The challenging economic environment has prompted half of retirement investors to rethink their retirement plans and strategies, new data from AJ Bell has revealed.
According to the investment platform, almost a fifth (19%) have switched investment strategy during the difficult period, while 11% plan to draw less income in retirement.
Tom Selby, head of retirement policy at AJ Bell, said: “It is important anyone considering doing this has a firm focus on their long-term retirement goals, rather than attempting to time markets, taking risks they aren’t comfortable with or panicking because their portfolio has taken a short-term hit.
“For anyone investing over a time horizon spanning decades, the current bout of inflation, while painful, shouldn’t necessarily force a change in approach. Indeed, the danger in shifting your investments based on relatively short-term factors is you drift away from your long-term strategy and end up paying unnecessary trading costs to boot.”
The cost of living crisis has also spurred retirement investors to reconsider plans to stop working, with 10% expecting to work part-time in retirement and the same amount planning to retire later than planned. A smaller proportion (3%) say they will return to work having previously retired. Despite annuity rates improving significantly over the past year, just 3% of people say this has incentivized them to buy an annuity in retirement.
Selby said the changes in approach will help ensure withdrawal plans are more likely to be sustainable over the long-term and said it was encouraging that so many people are “clear-eyed in their approach to generating an income” in their later years, but warned that the longer the cost-of-living crisis lasts, the greater the issue of sustainability as more people turn to their retirement pots to maintain their standard of living.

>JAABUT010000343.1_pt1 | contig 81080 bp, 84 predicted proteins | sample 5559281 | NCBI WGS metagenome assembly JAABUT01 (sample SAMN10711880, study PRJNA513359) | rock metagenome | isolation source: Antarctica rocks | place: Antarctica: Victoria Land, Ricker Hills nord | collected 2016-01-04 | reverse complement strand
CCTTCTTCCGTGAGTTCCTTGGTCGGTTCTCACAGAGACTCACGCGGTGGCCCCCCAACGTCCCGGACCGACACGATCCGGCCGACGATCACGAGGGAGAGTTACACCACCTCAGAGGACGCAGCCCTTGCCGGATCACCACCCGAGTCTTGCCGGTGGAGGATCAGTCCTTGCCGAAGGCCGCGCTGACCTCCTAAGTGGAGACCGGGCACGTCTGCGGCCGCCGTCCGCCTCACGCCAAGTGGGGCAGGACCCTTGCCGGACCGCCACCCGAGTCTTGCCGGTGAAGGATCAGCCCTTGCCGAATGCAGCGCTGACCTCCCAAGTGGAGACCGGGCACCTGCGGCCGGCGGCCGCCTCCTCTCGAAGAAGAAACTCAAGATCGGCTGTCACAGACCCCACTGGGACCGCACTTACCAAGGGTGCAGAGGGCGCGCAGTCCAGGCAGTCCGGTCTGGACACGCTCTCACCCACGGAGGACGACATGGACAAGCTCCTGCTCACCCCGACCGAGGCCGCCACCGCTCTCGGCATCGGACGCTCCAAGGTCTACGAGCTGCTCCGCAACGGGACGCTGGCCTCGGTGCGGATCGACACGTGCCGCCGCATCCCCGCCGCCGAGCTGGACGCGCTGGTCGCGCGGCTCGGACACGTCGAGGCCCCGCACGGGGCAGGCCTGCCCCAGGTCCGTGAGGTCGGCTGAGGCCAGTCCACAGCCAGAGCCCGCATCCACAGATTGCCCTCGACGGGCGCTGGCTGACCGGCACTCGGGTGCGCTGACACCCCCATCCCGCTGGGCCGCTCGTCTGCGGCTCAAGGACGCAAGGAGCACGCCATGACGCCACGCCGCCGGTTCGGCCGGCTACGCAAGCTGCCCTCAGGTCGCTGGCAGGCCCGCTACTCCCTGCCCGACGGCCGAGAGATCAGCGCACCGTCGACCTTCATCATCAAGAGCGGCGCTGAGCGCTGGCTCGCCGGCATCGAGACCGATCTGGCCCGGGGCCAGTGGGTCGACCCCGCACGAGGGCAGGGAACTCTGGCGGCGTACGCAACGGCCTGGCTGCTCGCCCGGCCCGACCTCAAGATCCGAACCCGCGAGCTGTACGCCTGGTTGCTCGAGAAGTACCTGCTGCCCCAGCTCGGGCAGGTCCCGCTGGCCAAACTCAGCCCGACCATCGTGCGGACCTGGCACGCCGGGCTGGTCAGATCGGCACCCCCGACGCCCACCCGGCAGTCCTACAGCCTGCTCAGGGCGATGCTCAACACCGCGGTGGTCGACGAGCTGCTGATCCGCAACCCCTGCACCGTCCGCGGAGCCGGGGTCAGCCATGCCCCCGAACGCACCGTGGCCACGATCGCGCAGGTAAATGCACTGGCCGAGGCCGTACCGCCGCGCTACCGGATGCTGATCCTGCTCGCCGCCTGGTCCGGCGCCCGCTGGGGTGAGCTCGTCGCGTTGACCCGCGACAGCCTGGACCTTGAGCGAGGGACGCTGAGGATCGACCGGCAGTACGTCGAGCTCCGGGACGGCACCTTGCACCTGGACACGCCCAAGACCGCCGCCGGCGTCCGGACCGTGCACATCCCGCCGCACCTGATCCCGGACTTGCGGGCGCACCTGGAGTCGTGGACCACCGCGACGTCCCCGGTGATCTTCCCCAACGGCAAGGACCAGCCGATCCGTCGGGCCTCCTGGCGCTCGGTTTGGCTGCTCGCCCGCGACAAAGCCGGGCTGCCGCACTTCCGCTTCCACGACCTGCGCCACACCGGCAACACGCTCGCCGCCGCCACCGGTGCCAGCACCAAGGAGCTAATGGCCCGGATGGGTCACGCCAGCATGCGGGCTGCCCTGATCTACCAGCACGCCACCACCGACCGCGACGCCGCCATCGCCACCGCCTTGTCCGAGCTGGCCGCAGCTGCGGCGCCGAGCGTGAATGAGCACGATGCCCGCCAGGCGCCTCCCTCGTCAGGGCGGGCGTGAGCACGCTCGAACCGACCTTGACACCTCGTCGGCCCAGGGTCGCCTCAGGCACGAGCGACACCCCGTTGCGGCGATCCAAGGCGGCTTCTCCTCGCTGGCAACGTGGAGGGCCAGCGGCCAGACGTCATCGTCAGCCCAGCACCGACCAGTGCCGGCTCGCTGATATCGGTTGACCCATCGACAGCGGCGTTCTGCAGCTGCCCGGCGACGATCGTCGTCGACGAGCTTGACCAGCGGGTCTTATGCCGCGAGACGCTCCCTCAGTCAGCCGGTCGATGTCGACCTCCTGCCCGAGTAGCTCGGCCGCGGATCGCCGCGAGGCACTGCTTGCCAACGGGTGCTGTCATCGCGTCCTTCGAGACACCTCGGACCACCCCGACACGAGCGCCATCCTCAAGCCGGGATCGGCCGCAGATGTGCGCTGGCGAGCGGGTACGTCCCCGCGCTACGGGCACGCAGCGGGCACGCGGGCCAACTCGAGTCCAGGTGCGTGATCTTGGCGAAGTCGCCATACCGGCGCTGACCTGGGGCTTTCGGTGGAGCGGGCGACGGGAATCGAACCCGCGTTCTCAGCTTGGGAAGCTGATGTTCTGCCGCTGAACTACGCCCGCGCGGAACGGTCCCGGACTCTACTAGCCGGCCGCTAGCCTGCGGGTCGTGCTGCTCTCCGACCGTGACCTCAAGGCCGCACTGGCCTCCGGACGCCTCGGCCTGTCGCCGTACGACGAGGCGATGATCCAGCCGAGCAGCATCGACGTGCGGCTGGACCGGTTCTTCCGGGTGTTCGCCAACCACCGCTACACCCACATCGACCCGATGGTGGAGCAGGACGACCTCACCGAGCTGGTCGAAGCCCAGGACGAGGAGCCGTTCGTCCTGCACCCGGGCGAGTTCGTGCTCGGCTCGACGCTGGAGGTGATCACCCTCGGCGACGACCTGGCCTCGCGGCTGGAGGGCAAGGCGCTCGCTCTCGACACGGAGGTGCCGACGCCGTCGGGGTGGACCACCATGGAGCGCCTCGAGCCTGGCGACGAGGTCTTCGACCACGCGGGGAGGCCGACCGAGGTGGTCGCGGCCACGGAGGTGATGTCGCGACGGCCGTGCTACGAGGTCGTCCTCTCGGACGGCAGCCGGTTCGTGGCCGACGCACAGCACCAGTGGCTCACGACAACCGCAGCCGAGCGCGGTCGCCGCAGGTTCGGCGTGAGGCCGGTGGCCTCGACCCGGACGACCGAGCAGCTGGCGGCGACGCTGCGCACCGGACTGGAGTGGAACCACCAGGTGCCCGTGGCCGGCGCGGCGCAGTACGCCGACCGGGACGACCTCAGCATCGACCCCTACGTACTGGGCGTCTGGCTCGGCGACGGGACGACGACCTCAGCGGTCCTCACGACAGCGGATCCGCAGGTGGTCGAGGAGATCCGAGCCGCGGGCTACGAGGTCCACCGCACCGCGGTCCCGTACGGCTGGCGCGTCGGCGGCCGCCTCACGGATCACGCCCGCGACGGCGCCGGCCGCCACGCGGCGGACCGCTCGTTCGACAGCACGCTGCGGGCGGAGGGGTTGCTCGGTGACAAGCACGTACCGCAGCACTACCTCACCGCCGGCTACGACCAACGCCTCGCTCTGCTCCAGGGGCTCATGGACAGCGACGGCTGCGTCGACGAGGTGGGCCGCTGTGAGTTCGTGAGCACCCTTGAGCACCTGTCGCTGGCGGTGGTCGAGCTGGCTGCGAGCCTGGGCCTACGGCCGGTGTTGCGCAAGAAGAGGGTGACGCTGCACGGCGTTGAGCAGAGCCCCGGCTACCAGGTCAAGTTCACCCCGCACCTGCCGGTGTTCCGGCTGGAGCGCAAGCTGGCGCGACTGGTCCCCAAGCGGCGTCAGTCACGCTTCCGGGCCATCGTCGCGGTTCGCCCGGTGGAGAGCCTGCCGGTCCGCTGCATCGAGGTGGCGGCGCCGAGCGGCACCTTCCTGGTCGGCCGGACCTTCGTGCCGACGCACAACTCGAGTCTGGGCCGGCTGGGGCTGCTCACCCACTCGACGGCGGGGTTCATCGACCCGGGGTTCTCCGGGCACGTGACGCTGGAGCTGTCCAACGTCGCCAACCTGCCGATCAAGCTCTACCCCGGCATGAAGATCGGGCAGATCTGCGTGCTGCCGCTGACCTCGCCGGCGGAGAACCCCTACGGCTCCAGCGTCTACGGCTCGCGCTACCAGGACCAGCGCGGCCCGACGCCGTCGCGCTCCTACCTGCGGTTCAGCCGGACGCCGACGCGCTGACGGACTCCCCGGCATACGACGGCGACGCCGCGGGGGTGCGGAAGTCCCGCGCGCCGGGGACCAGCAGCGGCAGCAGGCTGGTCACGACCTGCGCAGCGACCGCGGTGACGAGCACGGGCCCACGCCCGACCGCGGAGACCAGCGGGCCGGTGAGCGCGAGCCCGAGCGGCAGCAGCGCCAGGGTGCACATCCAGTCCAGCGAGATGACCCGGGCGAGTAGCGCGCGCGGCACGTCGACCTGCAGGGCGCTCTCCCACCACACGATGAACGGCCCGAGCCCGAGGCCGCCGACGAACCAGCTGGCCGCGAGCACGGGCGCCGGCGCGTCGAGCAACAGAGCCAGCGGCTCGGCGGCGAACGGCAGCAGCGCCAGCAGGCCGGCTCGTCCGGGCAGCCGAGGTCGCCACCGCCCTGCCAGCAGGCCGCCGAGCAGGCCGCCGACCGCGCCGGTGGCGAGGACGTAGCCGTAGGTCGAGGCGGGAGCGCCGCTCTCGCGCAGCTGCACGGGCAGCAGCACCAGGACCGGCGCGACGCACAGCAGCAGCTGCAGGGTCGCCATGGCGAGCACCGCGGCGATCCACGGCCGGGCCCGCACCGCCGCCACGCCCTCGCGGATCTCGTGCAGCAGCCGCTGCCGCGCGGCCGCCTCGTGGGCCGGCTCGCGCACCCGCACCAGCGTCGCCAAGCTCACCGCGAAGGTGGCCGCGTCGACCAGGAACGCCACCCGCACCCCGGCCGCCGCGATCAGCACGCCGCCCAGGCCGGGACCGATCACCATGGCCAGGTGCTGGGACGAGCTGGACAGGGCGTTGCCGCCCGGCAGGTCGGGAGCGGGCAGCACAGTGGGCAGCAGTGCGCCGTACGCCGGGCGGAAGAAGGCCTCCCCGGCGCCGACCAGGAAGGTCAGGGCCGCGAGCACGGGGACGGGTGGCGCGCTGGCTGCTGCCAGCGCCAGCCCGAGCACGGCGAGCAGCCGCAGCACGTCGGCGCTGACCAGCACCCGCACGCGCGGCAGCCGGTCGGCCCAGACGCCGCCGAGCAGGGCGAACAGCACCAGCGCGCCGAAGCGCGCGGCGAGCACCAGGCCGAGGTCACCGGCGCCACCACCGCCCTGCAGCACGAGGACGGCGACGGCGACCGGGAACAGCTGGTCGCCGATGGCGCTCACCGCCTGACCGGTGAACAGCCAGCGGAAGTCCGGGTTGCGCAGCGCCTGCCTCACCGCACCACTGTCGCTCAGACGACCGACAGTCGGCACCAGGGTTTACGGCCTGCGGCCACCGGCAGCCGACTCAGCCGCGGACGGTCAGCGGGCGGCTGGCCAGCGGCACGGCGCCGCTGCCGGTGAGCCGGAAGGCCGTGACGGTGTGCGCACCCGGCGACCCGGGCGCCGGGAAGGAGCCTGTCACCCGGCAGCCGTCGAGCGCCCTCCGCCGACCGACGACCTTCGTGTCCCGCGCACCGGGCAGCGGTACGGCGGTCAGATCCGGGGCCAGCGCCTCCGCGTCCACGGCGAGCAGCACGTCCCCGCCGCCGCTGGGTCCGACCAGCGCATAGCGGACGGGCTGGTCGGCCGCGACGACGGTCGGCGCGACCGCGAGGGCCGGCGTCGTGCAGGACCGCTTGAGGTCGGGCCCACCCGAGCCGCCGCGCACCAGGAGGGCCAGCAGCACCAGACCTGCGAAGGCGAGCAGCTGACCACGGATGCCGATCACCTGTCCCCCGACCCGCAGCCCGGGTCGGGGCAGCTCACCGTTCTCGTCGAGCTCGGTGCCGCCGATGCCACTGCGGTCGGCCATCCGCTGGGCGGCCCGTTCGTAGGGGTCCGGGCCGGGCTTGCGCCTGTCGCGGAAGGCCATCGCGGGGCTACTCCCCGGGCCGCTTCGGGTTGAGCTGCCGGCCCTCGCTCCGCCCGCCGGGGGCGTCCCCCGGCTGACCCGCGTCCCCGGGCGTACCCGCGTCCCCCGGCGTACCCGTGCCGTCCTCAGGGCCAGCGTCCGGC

Selby said: “For those who have stopped working, that might mean increasing withdrawals in line with inflation. Given inflation is currently running at double digits, this creates a real risk to the sustainability of withdrawals, particularly where large withdrawals are coupled with falling markets.
“Among those aged 55 or over who are still working, we will inevitably see more people turning to their retirement pot earlier than planned, either to cover their own increased living costs or help a loved one facing financial difficulty.”
The most recent data from HM Revenue & Customs suggests this trend was already underway in 2022, with £3.6 billion of flexible pension withdrawals made between 1 April and 30 June 2022 – a 23% increase year-on-year.
Looking ahead, Selby said 2023 will likely see rising costs, particularly mortgages, “start to bite” and said it could have consequences for people’s longer-term retirement plans.
As well as depleting their pension pots sooner than anticipated, retirement investors also run the risk of triggering the money purchase annual allowance, which reduces the annual allowance from £40,000 to £4,000 and removes the ability to carry forward any unused allowance from the previous three years.
Selby added: “One way to avoid triggering the MPAA is to just take your tax-free cash, but some will need more than their tax-free cash while others will be unaware that taking taxable income will reduce their available annual allowance.
“Given the immediate financial challenges facing millions of people, the government should review the level of the MPAA as a matter of urgency.”